Bleak Diwali for India Inc, CEOs say economy will recover after 2014 polls
Today, many would jump with joy if that were the 2013-14 rate. 51.1% of those surveyed this year described industry sentiment as 'resigned', with barely 20% saying there would be any economic upturn this financial year.business Updated: Oct 19, 2013 13:22 IST
It’s going to be another gloomy Diwali for India Inc. Two years ago, in the inaugural CEOSpeak survey, a majority of industry leaders expected the economy to grow at 7-8%.
Today, many would jump with joy if that were the 2013-14 rate. 51.1% of those surveyed this year described industry sentiment as ‘resigned’, with barely 20% saying there would be any economic upturn this financial year.
India’s macro-economic well-being had been under serious pressure for a few years. 2013 has, in many ways, been worse than 2012. There was panic when the rupee crossed Rs 68 to the dollar in September. High interest rates (to combat high inflation) have sapped investment and the widening fiscal deficit has industry crying for cuts in government expenditure. But let’s be realistic, this is an election year.
And to rub salt into these wounds, the World Bank revised India’s GDP growth down to 4.7% this week from 6.1% in April.
The Hindustan Times-MaRS CEOSpeak survey is conducted among industry leaders, representing a random mix of small, medium and large-sized companies. The festive season is around the corner, but not many CEOs sounded optimistic about the economy picking up momentum post-Diwali. More than half of those surveyed (55.3%) said they expect it to be on the growth trajectory only after the general elections, slated for 2014.
What is bad news for employees, only 4.3% of respondents expect to give better bonuses than last year. Over 20% said bonuses would be lower, or worse, there would be no bonuses.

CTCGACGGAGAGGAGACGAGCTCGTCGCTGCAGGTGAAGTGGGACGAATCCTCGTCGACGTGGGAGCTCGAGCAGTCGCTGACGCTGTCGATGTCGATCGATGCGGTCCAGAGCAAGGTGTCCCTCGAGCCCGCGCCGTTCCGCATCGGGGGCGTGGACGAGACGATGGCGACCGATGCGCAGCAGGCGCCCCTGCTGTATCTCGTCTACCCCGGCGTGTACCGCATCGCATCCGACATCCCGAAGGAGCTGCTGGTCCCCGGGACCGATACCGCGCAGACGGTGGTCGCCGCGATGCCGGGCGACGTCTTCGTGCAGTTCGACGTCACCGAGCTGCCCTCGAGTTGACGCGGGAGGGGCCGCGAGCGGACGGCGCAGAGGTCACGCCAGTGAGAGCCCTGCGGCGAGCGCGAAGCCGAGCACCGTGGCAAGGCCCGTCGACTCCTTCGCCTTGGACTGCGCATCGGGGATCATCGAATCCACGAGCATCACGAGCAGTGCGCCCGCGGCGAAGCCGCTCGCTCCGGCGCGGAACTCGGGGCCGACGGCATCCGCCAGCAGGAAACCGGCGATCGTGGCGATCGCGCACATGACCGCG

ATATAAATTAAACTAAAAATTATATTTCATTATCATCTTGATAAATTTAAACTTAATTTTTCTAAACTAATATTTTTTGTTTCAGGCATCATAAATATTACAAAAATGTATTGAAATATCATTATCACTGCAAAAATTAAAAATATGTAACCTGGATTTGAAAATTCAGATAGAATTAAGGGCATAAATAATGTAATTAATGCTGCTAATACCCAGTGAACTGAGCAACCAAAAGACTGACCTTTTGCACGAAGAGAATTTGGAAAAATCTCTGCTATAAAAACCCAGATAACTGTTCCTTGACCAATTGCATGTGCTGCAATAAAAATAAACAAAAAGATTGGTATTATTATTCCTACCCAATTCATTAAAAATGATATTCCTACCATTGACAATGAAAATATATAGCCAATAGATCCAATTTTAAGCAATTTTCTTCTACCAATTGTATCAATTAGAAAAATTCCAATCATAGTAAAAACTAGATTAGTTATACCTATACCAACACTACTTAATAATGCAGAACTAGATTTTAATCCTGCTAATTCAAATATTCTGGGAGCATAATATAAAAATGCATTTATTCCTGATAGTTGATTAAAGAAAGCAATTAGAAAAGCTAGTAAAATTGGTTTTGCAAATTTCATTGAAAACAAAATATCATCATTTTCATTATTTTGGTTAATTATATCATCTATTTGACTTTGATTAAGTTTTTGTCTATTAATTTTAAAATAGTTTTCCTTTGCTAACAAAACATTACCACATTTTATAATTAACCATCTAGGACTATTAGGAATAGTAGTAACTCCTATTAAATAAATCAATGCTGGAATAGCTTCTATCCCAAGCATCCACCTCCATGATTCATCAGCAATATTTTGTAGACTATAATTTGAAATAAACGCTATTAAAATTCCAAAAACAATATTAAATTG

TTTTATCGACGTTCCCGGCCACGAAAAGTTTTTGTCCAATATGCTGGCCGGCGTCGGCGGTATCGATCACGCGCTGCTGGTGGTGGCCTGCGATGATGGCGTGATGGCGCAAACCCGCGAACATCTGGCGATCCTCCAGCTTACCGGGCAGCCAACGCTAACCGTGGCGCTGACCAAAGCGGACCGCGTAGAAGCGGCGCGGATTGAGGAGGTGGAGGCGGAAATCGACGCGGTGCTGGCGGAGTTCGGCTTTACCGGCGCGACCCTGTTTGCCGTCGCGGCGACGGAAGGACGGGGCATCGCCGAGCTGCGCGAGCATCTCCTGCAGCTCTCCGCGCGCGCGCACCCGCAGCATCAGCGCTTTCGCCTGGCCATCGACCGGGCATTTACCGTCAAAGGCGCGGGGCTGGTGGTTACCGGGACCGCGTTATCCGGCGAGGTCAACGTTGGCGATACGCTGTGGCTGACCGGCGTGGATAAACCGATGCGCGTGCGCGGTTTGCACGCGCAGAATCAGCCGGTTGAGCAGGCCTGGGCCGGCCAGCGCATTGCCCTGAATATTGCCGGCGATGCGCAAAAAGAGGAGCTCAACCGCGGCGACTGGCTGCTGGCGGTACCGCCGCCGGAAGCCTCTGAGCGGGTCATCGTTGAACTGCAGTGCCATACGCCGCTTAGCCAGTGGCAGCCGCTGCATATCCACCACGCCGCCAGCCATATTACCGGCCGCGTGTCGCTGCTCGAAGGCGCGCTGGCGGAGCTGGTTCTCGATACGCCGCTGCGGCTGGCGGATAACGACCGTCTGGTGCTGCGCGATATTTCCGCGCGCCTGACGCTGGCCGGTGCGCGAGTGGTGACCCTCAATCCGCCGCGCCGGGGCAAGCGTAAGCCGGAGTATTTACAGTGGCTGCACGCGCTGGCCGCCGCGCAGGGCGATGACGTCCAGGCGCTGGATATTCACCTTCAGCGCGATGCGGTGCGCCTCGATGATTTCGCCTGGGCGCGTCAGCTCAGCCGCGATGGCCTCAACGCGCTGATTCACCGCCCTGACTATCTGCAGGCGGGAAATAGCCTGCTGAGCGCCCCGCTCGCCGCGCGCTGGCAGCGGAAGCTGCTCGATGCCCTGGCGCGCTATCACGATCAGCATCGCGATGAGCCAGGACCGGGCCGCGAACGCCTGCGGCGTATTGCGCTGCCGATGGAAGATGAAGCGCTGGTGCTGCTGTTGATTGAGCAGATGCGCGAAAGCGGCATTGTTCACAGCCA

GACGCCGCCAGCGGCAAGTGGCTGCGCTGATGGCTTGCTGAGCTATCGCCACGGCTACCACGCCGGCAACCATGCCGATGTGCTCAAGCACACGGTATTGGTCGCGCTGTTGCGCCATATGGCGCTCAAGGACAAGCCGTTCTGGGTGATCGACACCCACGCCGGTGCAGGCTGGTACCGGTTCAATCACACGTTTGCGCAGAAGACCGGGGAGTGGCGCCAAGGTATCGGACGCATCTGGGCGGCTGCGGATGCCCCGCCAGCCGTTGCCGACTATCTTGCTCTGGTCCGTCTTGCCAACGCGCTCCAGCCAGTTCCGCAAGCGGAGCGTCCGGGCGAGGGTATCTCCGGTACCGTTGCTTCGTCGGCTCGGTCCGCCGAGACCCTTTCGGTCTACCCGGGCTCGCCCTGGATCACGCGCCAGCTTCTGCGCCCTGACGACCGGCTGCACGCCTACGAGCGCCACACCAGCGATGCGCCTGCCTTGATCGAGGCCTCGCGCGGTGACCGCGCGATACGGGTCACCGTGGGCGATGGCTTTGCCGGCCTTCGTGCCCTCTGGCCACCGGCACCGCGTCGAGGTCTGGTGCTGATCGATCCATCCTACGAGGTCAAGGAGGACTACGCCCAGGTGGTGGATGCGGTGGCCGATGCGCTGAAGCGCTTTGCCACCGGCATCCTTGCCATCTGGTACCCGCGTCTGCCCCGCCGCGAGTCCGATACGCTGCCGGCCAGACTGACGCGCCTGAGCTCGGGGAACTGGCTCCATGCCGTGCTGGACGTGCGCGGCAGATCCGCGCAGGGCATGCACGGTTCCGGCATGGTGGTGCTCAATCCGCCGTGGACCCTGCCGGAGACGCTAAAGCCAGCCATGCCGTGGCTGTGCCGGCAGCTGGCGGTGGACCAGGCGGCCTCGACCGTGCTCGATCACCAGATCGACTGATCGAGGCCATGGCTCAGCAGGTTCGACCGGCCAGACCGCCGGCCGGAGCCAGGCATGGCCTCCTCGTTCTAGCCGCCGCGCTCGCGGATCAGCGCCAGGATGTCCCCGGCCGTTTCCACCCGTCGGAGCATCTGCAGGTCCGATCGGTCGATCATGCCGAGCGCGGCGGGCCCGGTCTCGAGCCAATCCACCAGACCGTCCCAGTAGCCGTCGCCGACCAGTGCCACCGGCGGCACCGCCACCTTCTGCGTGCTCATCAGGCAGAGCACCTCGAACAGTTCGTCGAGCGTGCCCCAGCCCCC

And what factors do these CEOs attribute the current economic slowdown to? 72.3% squarely blamed the failure of governance. “One part of the government presses the accelerator, the other presses the brakes. Some functionaries seem to be out to destroy the business community. A lot of people are working at cross-purposes,” said Mukul Kasliwal, chairman, MW Corp.
Close to one-tenth attributed it to economic uncertainty worldwide. “The global economy has been in the midst of a prolonged slowdown, whereas the domestic economy has been affected by slow responses to problems,” said Naina Lal Kidwai, president, FICCI.
In the midst of this gloom, high hopes have been placed on the newly appointed governor of the Reserve Bank of India, Raghuram Rajan. Famed for predicting the 2008 global recession, Rajan has taken over at a very difficult stage, with the economy at one of its weakest points in a decade. He seems to have gotten a thumbs-up from industry heads, with 61.7% saying he will be better than D Subbarao, his predecessor.
Economics and politics are inseparable. In a bid to win a third term in the Lok Sabha elections, the UPA government has been trying hard to improve its governance report card. Populist measures such as the food security and land acquisition laws have been passed.
Wary of the food security bill’s impact, over half the CEOs believe it will not yield benefits. “The risk of excess spending in a year when stocks are low is significant,” said S Gopalakrishnan, board member, Infosys, and president, CII. Kidwai feels that though well-intentioned, the bill in its present form has glitches.
The land acquisition bill also has its doubters. 46.8% feel it will slow down acquisitions and raise land costs. “It is too soon to comment on the effects of the Bill, but it seems very unfriendly to the industry,” said Kasliwal.
But there are perennial optimists such as Kidwai. “Going ahead, there should be a turnaround in business activities with the start of the festive and wedding season in India.”
The Hindustan Times-MaRS CEOSpeak survey results: